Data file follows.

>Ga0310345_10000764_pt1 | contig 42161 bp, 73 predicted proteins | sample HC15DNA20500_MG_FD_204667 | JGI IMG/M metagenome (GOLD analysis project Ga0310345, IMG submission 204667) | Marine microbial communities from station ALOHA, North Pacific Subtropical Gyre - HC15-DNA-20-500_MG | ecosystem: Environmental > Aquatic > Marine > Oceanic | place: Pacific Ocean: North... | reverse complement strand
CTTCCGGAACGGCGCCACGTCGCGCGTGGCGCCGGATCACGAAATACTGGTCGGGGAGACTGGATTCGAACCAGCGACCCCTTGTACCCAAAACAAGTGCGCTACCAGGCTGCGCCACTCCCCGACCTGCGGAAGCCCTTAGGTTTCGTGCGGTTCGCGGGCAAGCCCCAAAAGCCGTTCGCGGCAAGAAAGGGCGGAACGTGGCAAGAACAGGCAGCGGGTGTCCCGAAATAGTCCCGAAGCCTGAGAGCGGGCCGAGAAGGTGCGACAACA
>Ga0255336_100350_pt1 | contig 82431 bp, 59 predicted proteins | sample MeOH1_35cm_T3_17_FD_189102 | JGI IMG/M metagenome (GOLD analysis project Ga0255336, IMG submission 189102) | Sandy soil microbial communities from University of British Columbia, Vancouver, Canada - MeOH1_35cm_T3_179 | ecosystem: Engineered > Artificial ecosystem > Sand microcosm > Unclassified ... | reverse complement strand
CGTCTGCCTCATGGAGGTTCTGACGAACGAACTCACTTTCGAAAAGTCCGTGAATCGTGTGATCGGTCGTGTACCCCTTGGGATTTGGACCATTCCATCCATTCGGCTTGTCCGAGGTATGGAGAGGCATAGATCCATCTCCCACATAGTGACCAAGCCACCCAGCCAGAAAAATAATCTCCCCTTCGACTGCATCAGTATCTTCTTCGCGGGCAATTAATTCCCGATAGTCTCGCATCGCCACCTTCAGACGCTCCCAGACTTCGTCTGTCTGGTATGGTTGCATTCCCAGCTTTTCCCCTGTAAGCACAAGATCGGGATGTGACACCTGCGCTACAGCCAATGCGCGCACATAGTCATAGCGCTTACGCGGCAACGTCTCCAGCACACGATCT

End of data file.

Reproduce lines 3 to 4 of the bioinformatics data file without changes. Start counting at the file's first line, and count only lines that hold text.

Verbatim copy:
>Ga0255336_100350_pt1 | contig 82431 bp, 59 predicted proteins | sample MeOH1_35cm_T3_17_FD_189102 | JGI IMG/M metagenome (GOLD analysis project Ga0255336, IMG submission 189102) | Sandy soil microbial communities from University of British Columbia, Vancouver, Canada - MeOH1_35cm_T3_179 | ecosystem: Engineered > Artificial ecosystem > Sand microcosm > Unclassified ... | reverse complement strand
CGTCTGCCTCATGGAGGTTCTGACGAACGAACTCACTTTCGAAAAGTCCGTGAATCGTGTGATCGGTCGTGTACCCCTTGGGATTTGGACCATTCCATCCATTCGGCTTGTCCGAGGTATGGAGAGGCATAGATCCATCTCCCACATAGTGACCAAGCCACCCAGCCAGAAAAATAATCTCCCCTTCGACTGCATCAGTATCTTCTTCGCGGGCAATTAATTCCCGATAGTCTCGCATCGCCACCTTCAGACGCTCCCAGACTTCGTCTGTCTGGTATGGTTGCATTCCCAGCTTTTCCCCTGTAAGCACAAGATCGGGATGTGACACCTGCGCTACAGCCAATGCGCGCACATAGTCATAGCGCTTACGCGGCAACGTCTCCAGCACACGATCT